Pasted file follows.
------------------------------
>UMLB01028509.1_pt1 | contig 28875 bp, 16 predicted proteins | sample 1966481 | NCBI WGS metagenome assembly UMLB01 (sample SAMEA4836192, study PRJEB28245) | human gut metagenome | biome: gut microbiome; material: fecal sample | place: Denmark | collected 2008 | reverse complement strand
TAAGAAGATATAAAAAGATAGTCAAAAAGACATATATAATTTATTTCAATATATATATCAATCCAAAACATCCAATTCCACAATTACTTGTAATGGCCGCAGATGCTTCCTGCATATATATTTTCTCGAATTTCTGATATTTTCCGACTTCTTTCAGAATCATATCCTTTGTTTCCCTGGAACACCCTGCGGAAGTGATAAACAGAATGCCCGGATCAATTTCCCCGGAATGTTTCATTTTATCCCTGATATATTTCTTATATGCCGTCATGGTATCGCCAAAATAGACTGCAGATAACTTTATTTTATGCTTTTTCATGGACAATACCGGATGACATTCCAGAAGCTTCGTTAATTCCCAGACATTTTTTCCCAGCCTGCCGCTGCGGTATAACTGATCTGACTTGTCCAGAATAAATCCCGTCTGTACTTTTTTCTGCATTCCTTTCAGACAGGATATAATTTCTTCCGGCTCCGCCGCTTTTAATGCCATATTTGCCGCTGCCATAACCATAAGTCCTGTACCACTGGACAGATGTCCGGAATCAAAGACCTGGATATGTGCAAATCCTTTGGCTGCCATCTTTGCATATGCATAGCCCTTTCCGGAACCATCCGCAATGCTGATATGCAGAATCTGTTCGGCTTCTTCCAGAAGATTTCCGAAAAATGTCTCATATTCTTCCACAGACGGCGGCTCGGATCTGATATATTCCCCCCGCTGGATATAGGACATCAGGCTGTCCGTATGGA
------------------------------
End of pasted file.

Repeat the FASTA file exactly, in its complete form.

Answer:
>UMLB01028509.1_pt1 | contig 28875 bp, 16 predicted proteins | sample 1966481 | NCBI WGS metagenome assembly UMLB01 (sample SAMEA4836192, study PRJEB28245) | human gut metagenome | biome: gut microbiome; material: fecal sample | place: Denmark | collected 2008 | reverse complement strand
TAAGAAGATATAAAAAGATAGTCAAAAAGACATATATAATTTATTTCAATATATATATCAATCCAAAACATCCAATTCCACAATTACTTGTAATGGCCGCAGATGCTTCCTGCATATATATTTTCTCGAATTTCTGATATTTTCCGACTTCTTTCAGAATCATATCCTTTGTTTCCCTGGAACACCCTGCGGAAGTGATAAACAGAATGCCCGGATCAATTTCCCCGGAATGTTTCATTTTATCCCTGATATATTTCTTATATGCCGTCATGGTATCGCCAAAATAGACTGCAGATAACTTTATTTTATGCTTTTTCATGGACAATACCGGATGACATTCCAGAAGCTTCGTTAATTCCCAGACATTTTTTCCCAGCCTGCCGCTGCGGTATAACTGATCTGACTTGTCCAGAATAAATCCCGTCTGTACTTTTTTCTGCATTCCTTTCAGACAGGATATAATTTCTTCCGGCTCCGCCGCTTTTAATGCCATATTTGCCGCTGCCATAACCATAAGTCCTGTACCACTGGACAGATGTCCGGAATCAAAGACCTGGATATGTGCAAATCCTTTGGCTGCCATCTTTGCATATGCATAGCCCTTTCCGGAACCATCCGCAATGCTGATATGCAGAATCTGTTCGGCTTCTTCCAGAAGATTTCCGAAAAATGTCTCATATTCTTCCACAGACGGCGGCTCGGATCTGATATATTCCCCCCGCTGGATATAGGACATCAGGCTGTCCGTATGGA